Our hearts are breaking.   On a weekend that was supposed to be devoted to the international celebration of Shabbat, the Shabbat shalom was shattered.  In a most horrendous attack at the Tree of Life Synagogue in Pittsburgh, we once again realized that our world is broken.  11 Jewish souls were taken away in a senseless act of violence in a holiest place.  Many people are still trying to get their mind around the fact that such an anti-Semitic attack could still take place in the USA.  After all, many of our forefathers fled from distant lands often to escape such xenophobia and religious persecution.  America continues to be such a blessing to many minorities including us Jews.  However, as we were tragically reminded this last Shabbat, there is still an ugly root of hatred that festers in some hearts.  Although this systemic problem has always existed, there is little doubt that it has become more open in recent months.  The Anti-Defamation League recently documented the 57% increase in anti-Semitic crimes over the last 2 years.  Of course, this spirit of hate is not just foisted upon the Jewish community but has impacted many other communities.  Some seem to have fear of the “other” and sadly we live in a day when the vitriol is even modeled by our political leaders.  It has certainly come from all spectrums of the political parties in various forms, so I am not even going to address this as a political issue.  As a Messianic Rabbi, I see this as a deeper spiritual problem within our beloved country.  It is not about politics but about the moral values of the Torah and New Covenant.  It can cross all political groups, cultures and even religious communities.

 

So what can be done?  Foundationally we must realize that, even with the goodness in this world, humanity is in need of a new perspective.  We too often fall short of common decency that God holds out for his world.  In Beresheet/Genesis 1-3 we are confronted by two conflicting truths.  First, the creation of mankind who are all made in the tselem/image of God himself.  If that is true, then every person on God’s earth deserves respect and dignity; even the “other” that seems foreign to us.  Yet this mankind is said to have fallen in disobedience in the Garden.  Most of the Bible from that point on records the bad fruit of the tragic history of mankind.  It is also at this time that God reveals the ultimate solution to our dilemma:  a coming Messiah who will bring redemption and a new perspective (cf. Isaiah 53).  For some of us in the Jewish community, this Messiah idea is just an outdated myth inherited from our fathers.  But it seems to me that our society’s recent struggles have actually reminded us of the need for something (or Someone) greater than ourselves.  We Messianic Jews and non-Jews see our faith as a real and pragmatic fulfillment to the promises of the Scripture.  We are not there yet but we see the reality of Yeshua as the ultimate answer to the ongoing struggles of mankind.  Only a new heart can bring a truly new perspective.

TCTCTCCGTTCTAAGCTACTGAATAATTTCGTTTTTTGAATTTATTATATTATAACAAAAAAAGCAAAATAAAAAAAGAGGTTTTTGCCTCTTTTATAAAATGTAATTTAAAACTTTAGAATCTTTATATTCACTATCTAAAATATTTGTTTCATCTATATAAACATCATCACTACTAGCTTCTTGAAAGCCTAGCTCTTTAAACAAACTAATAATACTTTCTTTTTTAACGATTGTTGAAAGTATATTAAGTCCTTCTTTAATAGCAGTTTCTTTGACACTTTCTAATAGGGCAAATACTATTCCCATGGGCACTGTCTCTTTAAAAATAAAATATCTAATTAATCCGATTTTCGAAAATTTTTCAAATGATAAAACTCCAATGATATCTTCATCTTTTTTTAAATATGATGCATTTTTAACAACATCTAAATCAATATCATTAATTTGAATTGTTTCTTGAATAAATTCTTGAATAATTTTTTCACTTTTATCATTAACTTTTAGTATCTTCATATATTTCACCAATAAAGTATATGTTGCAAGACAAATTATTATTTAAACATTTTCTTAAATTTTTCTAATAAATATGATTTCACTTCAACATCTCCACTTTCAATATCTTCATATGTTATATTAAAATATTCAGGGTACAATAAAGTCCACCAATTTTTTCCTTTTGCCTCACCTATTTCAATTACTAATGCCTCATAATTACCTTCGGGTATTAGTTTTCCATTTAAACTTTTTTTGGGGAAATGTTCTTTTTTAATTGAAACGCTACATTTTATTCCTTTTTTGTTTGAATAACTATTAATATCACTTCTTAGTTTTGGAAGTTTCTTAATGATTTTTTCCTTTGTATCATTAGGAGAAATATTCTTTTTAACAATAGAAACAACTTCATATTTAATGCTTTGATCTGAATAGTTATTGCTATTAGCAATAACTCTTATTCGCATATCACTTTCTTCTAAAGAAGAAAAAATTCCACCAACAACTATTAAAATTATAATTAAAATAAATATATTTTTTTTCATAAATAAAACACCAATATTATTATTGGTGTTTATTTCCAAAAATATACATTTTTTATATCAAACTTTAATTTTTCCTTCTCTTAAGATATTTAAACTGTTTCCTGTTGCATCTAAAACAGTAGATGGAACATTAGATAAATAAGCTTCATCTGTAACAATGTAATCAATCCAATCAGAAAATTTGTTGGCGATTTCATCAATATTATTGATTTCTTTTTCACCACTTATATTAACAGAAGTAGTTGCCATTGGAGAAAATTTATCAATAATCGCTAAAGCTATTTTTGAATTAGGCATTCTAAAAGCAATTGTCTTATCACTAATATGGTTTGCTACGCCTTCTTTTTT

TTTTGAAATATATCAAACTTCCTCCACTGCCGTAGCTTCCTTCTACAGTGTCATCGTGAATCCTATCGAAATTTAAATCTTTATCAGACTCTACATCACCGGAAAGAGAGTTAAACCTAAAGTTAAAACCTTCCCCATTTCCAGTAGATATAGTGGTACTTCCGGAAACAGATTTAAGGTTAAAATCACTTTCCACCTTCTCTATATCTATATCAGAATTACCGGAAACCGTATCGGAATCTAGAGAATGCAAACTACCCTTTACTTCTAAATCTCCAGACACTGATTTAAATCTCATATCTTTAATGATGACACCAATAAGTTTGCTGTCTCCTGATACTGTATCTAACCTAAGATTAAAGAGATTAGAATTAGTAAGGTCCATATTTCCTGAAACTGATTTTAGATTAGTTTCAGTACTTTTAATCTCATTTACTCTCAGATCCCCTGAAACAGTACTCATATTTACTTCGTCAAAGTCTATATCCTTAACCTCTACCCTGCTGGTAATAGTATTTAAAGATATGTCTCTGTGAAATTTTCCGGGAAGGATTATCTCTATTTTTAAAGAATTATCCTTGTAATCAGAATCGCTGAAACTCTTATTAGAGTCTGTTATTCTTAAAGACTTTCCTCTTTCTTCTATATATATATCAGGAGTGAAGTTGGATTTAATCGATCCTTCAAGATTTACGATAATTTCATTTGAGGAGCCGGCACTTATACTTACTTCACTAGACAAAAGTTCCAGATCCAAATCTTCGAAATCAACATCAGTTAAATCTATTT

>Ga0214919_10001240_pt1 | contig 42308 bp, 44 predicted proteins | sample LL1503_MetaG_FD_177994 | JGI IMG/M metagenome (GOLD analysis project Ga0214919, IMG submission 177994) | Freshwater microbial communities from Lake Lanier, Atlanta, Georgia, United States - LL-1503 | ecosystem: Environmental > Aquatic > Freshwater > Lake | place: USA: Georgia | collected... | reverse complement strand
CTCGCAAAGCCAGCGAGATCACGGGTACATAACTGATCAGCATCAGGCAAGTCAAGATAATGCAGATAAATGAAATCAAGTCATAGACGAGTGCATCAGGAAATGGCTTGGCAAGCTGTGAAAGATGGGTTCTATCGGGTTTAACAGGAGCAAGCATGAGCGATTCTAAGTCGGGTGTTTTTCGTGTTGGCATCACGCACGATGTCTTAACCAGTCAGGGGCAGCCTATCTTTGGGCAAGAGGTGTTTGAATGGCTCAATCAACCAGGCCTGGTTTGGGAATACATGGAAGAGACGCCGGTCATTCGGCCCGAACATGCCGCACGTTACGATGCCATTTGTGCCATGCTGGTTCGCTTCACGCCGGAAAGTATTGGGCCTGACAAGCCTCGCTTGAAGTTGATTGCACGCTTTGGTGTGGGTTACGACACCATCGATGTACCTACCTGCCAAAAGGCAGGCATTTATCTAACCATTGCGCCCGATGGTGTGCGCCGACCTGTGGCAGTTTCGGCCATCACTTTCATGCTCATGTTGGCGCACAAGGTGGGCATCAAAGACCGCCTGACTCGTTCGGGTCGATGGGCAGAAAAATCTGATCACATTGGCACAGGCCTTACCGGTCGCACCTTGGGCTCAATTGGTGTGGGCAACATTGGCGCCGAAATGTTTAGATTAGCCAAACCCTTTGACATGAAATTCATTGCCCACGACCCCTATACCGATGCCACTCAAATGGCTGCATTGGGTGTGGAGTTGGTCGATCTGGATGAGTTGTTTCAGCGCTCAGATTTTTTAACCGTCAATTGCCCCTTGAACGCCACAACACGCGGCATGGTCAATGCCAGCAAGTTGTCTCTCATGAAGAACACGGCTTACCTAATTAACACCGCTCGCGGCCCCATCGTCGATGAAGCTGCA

So what does this mean to us?  Israel was always called to minister on a higher plane:

“I will also make you a light to the nations, so my salvation (yeshuati) can spread to the ends of the earth (Isaiah 49:6).  Whatever is redemptive; whatever is light, this is what we must represent and communicate.  There is no place for hate as the New Testament affirms “Love fulfills the Torah” (Romans 13:10).  Words matter.  We cannot necessarily change other people but we messianics must continue to speak the truth in love.  We must confront ungodly speech and perspectives that threaten the civility of our communities and surely grieves the heart of God.  We still await the full messianic redemption that is coming to this world through Yeshua.  In the meantime, you and I have a vital mission to light a candle amidst the present darkness.